Solder a wire on each trace to the end of the first strip (The first strip being the one with the wires and connector, solder it to the exposed end). If you look at the strip you will see little arrows on it going up to the end where you soldered the wire. Take another strip so that the arrows are pointing the opposite direction, and solder the wire coming from the GND trace to the GND trace of the other, the +5V to the +5V and so on. Repeat this making sure the arrows switch directions after every section so that if you were to follow them it would zig zag up and down, and that it could be stretched out to on long strip in the end.
Once all 14 strips have been soldered, lay them out and line then up so the LED's form a grid. Then keep them together using a method that can be removed later without damage to the strip. I used scotch tape. It's sticky enough to keep everything together but not so sticky as to leave a residue. I do not recommend anything to permanent, like staples or duct tape.
Once everything has been taped together solder a wire from the strip on the bottom +5V to the one immediately next to it. Repeat until the the entire bottom has the power taps going all the way across. This is so the screen doesn't dim as the line of LEDs progress.
Step 4: Soldering the Core Electronics
Solder the USB B breakout board (BOB) to the USB B connector. Solder the appropriate wires to the USB A connector. I advise looking at the pin-out of the connector as found at this website, http://image.pinout.net/pinout_USB_files/pc_usb_connectors_pinout.png. Don't worry about where to solder the other ends of the wires on the USB A connector right now; that will be covered in the controller step. Cut the data connector from the strip, the female connector, not the male connector (The female connector is gotten from the other end).
Solder the male JST connectors to the ends of the battery so that red goes to red and black goes to black. Melt heat shrink tubing over the exposed wires (slid over before soldering) so that they don't short or use something else like electrical tape or hot glue. Solder some wires to the all of the female JST connectors. Be sure to have a male end plugged in so that the pins don't shift around. Be careful of polarity and make sure the wires match with the male connectors. Solder wires to one the high voltage connector (but not it's pair), once again, making sure any colors match up and that they are plugged together to prevent any shifting pins.
Solder the female just connector/wire assembly so that they are wired in series, not parallel, to get it past the threshold voltage for the power regulator. So, solder the positive wire to the negative wire of the other assembly so now we have one un-soldered positive wire and one negative un-soldered wire and the two soldered wires are soldered to different connectors. Take the negative wire and save it to be soldered to the negative wire elsewhere. Now take the positive wire and solder it to the switch If there are three or more pins (or more than one way of being "on") solder it to the middle pin. Note the "Middle pin" may not physically be in the middle. The way to identify it is to find the pin that, when the switch is on in any state will always be connected to another pin. If no pin is like this then you have a very special switch; just connect it to any pin and make sure the next wire soldered to the switch will be connected to that wire in at least one on state.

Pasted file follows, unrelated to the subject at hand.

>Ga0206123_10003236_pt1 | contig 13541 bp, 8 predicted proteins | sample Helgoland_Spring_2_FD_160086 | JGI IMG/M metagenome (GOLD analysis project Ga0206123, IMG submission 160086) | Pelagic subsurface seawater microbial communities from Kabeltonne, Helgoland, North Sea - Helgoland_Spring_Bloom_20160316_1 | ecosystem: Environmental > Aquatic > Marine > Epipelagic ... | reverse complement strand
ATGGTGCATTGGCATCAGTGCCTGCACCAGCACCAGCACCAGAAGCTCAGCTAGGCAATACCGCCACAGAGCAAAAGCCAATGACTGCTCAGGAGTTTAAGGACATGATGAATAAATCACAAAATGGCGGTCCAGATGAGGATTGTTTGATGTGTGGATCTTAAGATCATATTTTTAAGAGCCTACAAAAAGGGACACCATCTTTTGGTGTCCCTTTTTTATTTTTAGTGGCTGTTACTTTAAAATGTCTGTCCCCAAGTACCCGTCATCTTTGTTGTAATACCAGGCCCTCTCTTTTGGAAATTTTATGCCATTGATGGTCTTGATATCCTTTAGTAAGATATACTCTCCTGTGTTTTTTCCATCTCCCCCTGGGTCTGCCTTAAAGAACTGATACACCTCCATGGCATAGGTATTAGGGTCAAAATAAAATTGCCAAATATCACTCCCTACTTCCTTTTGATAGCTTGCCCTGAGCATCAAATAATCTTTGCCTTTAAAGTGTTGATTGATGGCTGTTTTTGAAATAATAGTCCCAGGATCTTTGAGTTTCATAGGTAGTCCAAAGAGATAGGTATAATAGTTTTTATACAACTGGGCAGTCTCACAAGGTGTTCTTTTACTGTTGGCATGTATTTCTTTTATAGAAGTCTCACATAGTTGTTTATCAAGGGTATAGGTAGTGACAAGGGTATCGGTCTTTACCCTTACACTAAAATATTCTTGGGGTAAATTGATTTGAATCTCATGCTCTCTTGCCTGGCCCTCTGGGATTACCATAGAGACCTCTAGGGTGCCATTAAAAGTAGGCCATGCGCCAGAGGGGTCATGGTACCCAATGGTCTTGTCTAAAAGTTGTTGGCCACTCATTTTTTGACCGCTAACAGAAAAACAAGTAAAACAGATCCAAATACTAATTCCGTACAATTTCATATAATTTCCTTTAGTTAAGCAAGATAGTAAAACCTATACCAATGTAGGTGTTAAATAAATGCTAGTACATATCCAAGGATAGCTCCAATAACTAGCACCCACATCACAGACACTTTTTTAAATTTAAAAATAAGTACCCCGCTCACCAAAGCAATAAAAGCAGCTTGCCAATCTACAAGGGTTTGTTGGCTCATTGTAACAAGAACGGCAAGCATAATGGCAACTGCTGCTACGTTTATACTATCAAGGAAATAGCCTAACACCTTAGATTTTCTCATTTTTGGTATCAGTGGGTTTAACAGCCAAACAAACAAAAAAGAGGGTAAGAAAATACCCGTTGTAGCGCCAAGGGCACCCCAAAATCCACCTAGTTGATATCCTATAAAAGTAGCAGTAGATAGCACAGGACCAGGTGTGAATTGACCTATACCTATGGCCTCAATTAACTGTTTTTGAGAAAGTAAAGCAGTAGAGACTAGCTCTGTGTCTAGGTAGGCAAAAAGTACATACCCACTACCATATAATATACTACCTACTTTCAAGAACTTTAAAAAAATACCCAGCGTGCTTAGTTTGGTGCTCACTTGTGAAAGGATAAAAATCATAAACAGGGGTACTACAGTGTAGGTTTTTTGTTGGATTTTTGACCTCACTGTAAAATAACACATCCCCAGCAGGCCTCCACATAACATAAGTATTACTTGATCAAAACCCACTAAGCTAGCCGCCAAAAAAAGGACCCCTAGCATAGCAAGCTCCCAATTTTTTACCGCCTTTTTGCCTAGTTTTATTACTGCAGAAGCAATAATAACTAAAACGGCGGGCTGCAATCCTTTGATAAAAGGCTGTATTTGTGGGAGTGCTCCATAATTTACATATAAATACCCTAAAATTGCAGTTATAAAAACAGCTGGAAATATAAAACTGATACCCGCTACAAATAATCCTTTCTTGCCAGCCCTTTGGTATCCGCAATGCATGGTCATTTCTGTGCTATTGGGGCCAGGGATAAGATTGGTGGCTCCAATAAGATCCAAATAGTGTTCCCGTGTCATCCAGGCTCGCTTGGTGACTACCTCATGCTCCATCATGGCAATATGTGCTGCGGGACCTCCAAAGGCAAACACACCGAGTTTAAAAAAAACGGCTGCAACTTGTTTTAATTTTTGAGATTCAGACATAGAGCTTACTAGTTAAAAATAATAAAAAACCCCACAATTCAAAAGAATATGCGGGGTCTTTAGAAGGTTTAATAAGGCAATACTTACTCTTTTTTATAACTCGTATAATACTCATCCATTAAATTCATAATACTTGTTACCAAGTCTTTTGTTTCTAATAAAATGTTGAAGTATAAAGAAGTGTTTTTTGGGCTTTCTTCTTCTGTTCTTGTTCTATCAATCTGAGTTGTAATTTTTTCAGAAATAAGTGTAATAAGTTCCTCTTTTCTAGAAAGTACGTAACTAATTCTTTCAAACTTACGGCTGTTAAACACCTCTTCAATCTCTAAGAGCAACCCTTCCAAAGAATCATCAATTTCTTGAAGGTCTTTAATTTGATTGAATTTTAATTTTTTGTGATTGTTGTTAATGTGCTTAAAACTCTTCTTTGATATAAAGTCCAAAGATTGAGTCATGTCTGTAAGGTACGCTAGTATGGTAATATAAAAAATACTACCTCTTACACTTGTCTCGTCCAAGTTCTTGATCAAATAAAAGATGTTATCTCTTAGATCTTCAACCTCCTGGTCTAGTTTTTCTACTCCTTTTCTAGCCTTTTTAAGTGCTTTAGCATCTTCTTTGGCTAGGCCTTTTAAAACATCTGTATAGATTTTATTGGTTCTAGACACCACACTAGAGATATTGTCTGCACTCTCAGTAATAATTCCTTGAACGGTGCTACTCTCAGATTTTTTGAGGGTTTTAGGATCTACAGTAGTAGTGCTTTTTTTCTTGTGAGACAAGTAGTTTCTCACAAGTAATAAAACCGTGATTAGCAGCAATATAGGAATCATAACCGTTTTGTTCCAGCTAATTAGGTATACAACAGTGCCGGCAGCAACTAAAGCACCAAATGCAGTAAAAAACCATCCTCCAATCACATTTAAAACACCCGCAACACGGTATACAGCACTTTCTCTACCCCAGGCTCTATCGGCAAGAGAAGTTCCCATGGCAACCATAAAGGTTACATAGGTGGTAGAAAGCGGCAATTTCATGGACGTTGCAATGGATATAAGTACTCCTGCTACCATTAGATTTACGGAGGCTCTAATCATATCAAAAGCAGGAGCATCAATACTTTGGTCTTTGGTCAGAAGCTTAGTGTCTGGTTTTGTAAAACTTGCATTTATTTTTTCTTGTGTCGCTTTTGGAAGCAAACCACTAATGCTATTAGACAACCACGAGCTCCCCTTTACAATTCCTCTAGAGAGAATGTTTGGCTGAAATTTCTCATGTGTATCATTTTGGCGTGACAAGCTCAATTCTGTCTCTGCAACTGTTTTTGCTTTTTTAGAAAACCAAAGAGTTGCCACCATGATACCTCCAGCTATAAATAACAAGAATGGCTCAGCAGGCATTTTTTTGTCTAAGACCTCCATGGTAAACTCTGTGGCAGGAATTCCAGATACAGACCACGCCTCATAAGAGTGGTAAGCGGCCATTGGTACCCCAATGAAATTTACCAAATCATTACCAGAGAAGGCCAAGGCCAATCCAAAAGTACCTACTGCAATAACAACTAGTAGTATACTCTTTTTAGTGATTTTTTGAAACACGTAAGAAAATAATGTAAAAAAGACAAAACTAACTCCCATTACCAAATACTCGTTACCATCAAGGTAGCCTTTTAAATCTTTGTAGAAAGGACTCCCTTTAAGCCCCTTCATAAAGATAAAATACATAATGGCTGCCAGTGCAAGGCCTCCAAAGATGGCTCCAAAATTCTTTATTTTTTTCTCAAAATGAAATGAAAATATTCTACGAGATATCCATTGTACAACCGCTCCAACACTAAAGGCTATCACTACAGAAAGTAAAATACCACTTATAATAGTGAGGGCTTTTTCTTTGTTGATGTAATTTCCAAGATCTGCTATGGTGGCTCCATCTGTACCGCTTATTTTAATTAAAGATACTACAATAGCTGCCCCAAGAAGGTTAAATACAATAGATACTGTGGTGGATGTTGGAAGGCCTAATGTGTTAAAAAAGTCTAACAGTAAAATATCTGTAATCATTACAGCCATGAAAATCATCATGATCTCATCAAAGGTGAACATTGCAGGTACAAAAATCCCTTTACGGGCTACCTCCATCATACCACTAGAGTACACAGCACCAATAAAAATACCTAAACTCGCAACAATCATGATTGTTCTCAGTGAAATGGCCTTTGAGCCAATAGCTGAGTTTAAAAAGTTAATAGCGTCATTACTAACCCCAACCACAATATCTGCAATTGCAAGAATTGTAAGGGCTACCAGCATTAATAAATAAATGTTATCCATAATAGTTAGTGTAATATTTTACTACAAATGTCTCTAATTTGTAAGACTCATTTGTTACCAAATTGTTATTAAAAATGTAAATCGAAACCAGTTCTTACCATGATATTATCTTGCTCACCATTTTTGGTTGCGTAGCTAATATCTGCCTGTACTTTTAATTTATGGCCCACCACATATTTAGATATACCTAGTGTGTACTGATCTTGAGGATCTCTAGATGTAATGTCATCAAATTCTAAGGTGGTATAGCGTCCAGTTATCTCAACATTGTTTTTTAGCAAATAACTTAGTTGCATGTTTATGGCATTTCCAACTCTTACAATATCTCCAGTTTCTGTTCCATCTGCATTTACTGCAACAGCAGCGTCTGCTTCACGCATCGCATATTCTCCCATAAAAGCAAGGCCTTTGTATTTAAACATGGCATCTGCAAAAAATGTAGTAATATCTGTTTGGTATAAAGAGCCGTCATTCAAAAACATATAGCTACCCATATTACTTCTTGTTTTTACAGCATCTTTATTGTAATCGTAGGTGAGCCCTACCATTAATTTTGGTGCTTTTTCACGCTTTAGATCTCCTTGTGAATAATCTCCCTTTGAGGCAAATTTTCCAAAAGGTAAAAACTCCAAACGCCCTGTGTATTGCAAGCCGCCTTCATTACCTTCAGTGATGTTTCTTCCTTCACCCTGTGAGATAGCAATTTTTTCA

Now solder the positive intake wire on the voltage regulator to the opposite end of the switch, as discussed above. Solder the postive voltage out to the positive end of the un-soldered high current connector. Take the negative intake wire and solder it to the negative end of the high current connector. We're now going to solder the power in parallel to the Arduino and Power strip. Now take the voltage regulator output wires and solder two pieces of wire on both the positive and negative ends so they come out in a Y shape. Solder a two pin connector to the positive and negative wires of the led strip assembly. It doesn't matter what type of connector you use, it can be JST or in my case some power/audio cable or something (I'm not sure, and I apologize for not having any pictures). Solder one of the positive power wires to the positive end of the opposite connector for the light strip and one of the negative wires to the other pin on the connector. Do the same but for a male JST connector/wire assembly. All the while remember to insulate the solder joints to avoid shorts.
Now onto what to do with the USB B connector. Solder the positive wire to a 5v hole on the Arduino Pro Mega. Take the ground wire and solder it to a GND hole. Take the D+ and solder it to the digital pin (or in this case, hole) 40. Solder D- to analog pin 15. Solder the data end of the female connector which mates with the LED strip male connector to data pin 6 and the ground wire to a GND pin. Masking or scotch tape work great for holding the wires to the board so they don't fall out when it's flipped over to be soldered. Now take a momentary button and solder a wire from one end to the VCC pin (or any voltage output pin) and the other end to the RESET pin.